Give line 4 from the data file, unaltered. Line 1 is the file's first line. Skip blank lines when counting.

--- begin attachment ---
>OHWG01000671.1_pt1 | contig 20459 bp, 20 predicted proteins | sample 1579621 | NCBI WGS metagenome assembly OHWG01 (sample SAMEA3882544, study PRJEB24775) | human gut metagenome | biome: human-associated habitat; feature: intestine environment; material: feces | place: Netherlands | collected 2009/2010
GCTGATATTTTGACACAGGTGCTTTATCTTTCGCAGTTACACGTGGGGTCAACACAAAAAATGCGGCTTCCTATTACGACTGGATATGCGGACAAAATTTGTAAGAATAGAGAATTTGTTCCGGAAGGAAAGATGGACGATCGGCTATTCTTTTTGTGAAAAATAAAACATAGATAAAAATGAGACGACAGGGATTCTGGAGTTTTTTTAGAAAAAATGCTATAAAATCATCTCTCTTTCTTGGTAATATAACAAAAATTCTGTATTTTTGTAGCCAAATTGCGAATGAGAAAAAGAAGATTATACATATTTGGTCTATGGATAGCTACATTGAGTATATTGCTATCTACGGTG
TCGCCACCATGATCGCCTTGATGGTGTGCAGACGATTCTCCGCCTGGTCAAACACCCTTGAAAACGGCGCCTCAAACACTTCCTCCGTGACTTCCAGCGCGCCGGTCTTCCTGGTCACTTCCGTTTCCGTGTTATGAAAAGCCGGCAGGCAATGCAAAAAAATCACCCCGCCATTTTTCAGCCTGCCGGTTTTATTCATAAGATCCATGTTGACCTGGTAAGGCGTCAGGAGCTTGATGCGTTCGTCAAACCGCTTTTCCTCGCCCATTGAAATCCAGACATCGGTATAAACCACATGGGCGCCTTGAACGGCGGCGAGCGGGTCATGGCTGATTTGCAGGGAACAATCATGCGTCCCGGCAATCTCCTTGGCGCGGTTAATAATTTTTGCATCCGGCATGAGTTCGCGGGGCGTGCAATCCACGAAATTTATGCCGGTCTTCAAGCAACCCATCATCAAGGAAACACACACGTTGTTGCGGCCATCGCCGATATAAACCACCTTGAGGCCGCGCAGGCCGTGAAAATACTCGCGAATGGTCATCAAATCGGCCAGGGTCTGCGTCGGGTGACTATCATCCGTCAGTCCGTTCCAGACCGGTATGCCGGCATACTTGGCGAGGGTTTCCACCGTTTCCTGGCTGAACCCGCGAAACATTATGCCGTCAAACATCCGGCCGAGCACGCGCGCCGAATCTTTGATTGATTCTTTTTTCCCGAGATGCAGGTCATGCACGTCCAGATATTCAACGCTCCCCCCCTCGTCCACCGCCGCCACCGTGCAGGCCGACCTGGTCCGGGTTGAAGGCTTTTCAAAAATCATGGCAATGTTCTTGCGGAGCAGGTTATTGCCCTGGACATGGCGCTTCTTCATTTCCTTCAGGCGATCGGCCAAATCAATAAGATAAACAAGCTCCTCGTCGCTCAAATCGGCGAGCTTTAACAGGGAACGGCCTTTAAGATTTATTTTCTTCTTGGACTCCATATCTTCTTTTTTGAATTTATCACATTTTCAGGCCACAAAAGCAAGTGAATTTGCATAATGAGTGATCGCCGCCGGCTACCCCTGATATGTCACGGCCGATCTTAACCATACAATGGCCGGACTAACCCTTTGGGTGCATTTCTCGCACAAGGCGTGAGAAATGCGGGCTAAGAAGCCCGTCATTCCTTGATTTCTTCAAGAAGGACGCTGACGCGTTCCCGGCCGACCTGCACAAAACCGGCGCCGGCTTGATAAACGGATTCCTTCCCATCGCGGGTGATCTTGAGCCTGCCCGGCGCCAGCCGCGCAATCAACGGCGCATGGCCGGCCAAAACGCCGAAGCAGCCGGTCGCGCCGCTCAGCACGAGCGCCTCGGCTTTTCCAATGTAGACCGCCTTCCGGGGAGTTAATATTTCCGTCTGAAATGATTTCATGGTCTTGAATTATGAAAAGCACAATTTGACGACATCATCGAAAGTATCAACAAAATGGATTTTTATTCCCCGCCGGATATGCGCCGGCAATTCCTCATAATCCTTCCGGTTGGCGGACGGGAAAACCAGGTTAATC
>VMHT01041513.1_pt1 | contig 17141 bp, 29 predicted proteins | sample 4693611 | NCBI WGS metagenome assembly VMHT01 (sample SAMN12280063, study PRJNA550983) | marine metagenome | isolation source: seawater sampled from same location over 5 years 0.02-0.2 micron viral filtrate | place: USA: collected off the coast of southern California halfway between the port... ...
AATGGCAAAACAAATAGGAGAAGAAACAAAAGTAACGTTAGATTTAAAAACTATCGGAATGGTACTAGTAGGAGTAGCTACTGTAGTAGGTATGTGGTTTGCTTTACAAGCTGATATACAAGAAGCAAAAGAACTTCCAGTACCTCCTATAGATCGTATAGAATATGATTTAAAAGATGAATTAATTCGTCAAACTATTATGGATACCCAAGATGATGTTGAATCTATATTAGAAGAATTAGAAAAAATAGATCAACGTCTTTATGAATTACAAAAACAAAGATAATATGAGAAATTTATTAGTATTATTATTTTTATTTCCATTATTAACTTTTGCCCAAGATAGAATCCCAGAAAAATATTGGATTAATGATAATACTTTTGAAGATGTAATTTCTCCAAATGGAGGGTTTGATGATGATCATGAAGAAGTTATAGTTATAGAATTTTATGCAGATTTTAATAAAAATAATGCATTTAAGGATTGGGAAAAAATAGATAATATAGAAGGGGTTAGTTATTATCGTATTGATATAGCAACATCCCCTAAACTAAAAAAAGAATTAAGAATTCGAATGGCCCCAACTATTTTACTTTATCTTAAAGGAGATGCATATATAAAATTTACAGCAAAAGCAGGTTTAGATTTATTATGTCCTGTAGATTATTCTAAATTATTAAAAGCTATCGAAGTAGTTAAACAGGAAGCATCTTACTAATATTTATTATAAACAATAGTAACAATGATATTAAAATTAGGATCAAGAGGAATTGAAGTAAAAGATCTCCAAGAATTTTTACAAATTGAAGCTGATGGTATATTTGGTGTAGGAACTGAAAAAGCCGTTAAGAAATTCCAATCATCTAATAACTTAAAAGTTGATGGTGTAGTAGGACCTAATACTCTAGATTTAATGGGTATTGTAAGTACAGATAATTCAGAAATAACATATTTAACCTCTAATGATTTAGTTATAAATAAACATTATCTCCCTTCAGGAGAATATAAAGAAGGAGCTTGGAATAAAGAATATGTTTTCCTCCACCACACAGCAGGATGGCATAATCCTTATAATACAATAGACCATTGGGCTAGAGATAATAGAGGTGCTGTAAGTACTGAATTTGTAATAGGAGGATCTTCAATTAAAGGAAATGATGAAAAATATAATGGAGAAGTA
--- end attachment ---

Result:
>VMHT01041513.1_pt1 | contig 17141 bp, 29 predicted proteins | sample 4693611 | NCBI WGS metagenome assembly VMHT01 (sample SAMN12280063, study PRJNA550983) | marine metagenome | isolation source: seawater sampled from same location over 5 years 0.02-0.2 micron viral filtrate | place: USA: collected off the coast of southern California halfway between the port... ...